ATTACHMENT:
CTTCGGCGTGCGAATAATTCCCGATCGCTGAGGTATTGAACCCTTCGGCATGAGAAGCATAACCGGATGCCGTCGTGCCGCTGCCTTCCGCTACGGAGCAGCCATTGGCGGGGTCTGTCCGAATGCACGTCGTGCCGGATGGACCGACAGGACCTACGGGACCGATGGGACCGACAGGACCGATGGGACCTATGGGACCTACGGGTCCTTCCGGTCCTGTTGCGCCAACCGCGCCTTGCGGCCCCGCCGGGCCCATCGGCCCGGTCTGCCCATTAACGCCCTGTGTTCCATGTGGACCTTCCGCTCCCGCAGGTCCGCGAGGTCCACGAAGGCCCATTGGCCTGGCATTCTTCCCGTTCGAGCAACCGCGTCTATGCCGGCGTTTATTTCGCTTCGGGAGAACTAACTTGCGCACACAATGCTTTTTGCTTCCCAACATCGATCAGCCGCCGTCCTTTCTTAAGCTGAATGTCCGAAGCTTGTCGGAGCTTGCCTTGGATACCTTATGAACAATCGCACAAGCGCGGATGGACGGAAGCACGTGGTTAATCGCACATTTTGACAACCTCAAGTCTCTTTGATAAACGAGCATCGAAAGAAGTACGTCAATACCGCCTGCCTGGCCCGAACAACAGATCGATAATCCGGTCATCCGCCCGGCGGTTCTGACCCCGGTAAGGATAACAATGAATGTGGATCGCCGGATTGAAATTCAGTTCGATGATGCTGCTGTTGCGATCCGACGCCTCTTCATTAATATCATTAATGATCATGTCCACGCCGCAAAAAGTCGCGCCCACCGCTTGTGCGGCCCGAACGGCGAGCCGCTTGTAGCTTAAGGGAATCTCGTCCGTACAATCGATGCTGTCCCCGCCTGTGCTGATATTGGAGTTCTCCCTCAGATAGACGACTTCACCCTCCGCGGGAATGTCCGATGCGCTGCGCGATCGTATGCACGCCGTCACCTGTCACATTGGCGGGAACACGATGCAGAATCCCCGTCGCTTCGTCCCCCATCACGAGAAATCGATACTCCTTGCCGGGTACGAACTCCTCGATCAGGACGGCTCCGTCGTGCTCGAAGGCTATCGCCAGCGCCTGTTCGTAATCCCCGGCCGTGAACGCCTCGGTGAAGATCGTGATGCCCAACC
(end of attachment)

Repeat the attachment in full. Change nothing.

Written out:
CTTCGGCGTGCGAATAATTCCCGATCGCTGAGGTATTGAACCCTTCGGCATGAGAAGCATAACCGGATGCCGTCGTGCCGCTGCCTTCCGCTACGGAGCAGCCATTGGCGGGGTCTGTCCGAATGCACGTCGTGCCGGATGGACCGACAGGACCTACGGGACCGATGGGACCGACAGGACCGATGGGACCTATGGGACCTACGGGTCCTTCCGGTCCTGTTGCGCCAACCGCGCCTTGCGGCCCCGCCGGGCCCATCGGCCCGGTCTGCCCATTAACGCCCTGTGTTCCATGTGGACCTTCCGCTCCCGCAGGTCCGCGAGGTCCACGAAGGCCCATTGGCCTGGCATTCTTCCCGTTCGAGCAACCGCGTCTATGCCGGCGTTTATTTCGCTTCGGGAGAACTAACTTGCGCACACAATGCTTTTTGCTTCCCAACATCGATCAGCCGCCGTCCTTTCTTAAGCTGAATGTCCGAAGCTTGTCGGAGCTTGCCTTGGATACCTTATGAACAATCGCACAAGCGCGGATGGACGGAAGCACGTGGTTAATCGCACATTTTGACAACCTCAAGTCTCTTTGATAAACGAGCATCGAAAGAAGTACGTCAATACCGCCTGCCTGGCCCGAACAACAGATCGATAATCCGGTCATCCGCCCGGCGGTTCTGACCCCGGTAAGGATAACAATGAATGTGGATCGCCGGATTGAAATTCAGTTCGATGATGCTGCTGTTGCGATCCGACGCCTCTTCATTAATATCATTAATGATCATGTCCACGCCGCAAAAAGTCGCGCCCACCGCTTGTGCGGCCCGAACGGCGAGCCGCTTGTAGCTTAAGGGAATCTCGTCCGTACAATCGATGCTGTCCCCGCCTGTGCTGATATTGGAGTTCTCCCTCAGATAGACGACTTCACCCTCCGCGGGAATGTCCGATGCGCTGCGCGATCGTATGCACGCCGTCACCTGTCACATTGGCGGGAACACGATGCAGAATCCCCGTCGCTTCGTCCCCCATCACGAGAAATCGATACTCCTTGCCGGGTACGAACTCCTCGATCAGGACGGCTCCGTCGTGCTCGAAGGCTATCGCCAGCGCCTGTTCGTAATCCCCGGCCGTGAACGCCTCGGTGAAGATCGTGATGCCCAACC